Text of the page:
Unpublished Ohio work has added evidence on the accumulation of iron and other trace minerals in sows during gestation. A steady rise in the sow's iron status was detected from Day 45 to parturition, building to a peak value at Day 100 or about 2 weeks before farrowing. Comparing this peak and readings taken 14 days later revealed that 50% of the total iron to be found in a newborn pig had been transferred from the sow in those last 2 weeks of pregnancy.
More revelations have come from an Ohio test of feeding 120 parts per million of added iron (with other trace minerals) to sows in their second parity. Separate iron sources were tested to compare organic with inorganic supplements. Piglets had been left uninjected so all the mineral supply to them came from their mothers. Haemoglobin counts suggested that the transfer to the newborns had been inadequate in the case of the inorganic-group sows. Injecting the pigs afterwards (again a 200mg dose) brought an immediate response in the progeny of both groups.
Clearly, Dr Mahan commented, we do need to be iron-injecting piglets even when the sow has received a supplement of organic iron in her feed. But the groups had differed for litter size. In one the average was 12.5 pigs/sow while the other averaged only 10. So sows on organic iron were carrying 2.5 more pigs to term and therefore had to transfer more iron — implying that there may have been no increase in the quantity transferred per pig even if their iron status was better as farrowing approached.
Needs after weaning
Strong support for re-visiting the iron story was offered to the Alltech symposium by Dr Gretchen Myers Hill, who is professor of animal science and director of the swine nutrition laboratory at Michigan State University, USA. Most work on the trace mineral requirements of pigs dates back to the 1950's and 1960's, she warned. We know without doubt that the muscle accretion patterns were different then. Over the half-century since mineral needs were measured, the daily weight gain and feed conversion measurements of growth performance of pigs on commercial units have moved significantly to greater efficiency. Meanwhile we have also seen a rise in the weaning age on US units from 14-18 days to 21 days or even a European-style 28 days.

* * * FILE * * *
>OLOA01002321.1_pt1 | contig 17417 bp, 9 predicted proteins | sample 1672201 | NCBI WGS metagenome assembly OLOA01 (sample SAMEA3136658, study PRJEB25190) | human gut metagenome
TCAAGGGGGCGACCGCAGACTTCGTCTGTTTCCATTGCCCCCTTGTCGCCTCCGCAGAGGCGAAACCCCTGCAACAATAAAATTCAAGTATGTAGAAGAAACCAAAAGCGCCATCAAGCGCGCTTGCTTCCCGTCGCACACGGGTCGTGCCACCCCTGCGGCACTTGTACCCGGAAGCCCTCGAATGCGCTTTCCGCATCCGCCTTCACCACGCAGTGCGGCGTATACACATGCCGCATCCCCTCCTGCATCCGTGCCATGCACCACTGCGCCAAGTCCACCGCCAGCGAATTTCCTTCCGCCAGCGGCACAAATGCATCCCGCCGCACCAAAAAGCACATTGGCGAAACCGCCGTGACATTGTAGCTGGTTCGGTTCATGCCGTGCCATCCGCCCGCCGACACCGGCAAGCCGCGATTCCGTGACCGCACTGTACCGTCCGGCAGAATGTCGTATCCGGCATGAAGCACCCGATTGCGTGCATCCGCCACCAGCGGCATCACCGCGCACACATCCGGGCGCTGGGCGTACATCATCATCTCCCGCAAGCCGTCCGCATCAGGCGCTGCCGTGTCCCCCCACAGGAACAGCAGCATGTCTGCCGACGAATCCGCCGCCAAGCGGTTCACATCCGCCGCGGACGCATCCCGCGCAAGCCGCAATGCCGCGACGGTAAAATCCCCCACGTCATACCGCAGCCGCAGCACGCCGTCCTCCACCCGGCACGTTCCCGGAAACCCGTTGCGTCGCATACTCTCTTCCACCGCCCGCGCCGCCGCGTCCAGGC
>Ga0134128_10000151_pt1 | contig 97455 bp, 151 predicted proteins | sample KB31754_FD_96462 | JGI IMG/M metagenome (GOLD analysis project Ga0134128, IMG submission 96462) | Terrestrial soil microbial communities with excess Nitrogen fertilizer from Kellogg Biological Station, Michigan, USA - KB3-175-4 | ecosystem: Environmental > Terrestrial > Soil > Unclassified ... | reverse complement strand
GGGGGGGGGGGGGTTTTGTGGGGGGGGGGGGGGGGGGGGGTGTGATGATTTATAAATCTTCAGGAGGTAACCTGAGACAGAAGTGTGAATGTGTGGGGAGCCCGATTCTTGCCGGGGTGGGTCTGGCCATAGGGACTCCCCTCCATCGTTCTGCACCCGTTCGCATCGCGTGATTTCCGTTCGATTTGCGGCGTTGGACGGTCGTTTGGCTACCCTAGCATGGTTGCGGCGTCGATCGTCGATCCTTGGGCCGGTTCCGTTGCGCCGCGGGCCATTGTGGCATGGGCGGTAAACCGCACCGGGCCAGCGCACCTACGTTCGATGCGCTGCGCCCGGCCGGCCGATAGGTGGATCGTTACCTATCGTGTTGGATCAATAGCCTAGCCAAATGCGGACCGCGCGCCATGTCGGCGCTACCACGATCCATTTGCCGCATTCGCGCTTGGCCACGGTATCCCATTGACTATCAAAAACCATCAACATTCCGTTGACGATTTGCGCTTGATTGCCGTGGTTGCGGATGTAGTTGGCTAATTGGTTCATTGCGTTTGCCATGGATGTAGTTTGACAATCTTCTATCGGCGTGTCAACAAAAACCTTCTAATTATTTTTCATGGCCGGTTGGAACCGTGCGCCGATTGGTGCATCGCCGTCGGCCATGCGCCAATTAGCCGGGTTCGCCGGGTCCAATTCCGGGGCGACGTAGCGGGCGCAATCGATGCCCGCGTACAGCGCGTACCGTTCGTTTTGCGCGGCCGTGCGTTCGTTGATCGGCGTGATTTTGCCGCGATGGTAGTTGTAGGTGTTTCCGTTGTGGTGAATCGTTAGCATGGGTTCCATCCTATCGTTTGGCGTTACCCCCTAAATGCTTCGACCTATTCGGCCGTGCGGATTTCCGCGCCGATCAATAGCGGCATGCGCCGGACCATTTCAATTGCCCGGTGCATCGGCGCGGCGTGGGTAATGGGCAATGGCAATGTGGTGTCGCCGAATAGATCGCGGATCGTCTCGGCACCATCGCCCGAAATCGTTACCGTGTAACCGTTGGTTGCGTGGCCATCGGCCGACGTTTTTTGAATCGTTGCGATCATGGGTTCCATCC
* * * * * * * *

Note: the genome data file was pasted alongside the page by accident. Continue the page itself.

Doubts over the consequences for current iron requirements relate to the post-weaning phase of the young pig's life as well as to the neonatal period. According to Dr Myers Hill's presentation, the iron present in nursery diets may be inadequate. Haemoglobin concentration is a poor indicator of iron status because the body can maintain it by drawing on reserves stored in the spleen and liver stores until an extreme deficiency of the mineral has occurred, she commented. Even if we did use haemoglobin values to indicate status, however, there are good reasons for believing that they are not maintained in today's pigs during the nursery phase by a supplementation level of 80-100ppm of iron as suggested by NRC (once more based on 1960's research).
Michigan studies of hepatic stores of iron in piglets at weaning and on leaving the nursery demonstrate a decrease in the amount stored from the start to the end of this period, even when the pigs had been supplemented with up to 150ppm of ferrous sulphate in their diet. On current indications the requirement for supplementation seems to be over 100ppm, Dr Myers Hill remarked.
Dr Mahan had observed to us that pigs weaned with marginal iron stores may well be set up for poor performance in the critical post-weaning stage, even though there is enough iron in the nursery diet. Therefore it is important they go into the nursery with a good iron status and then are fed an adequate diet in the weaning phase.
A problem in practice can be with measurements. Some of a commercial feed's iron content could include a contribution from the dicalcium phosphate, corn and soybean meal present, but this is of unknown bioavailability. Probably justifiably, Dr Mahan commented, it tends to be ignored in practice. When you analyse a diet with no iron it will automatically show 300 parts per million and that theoretically should meet the animal's requirement but in practice it does not. Add 200mg on top of that and you are probably getting close to the level that the pig actually needs.  PIGI
Click here to hear Dr Don Mahan interviewed by Peter Best, Editor of Pig International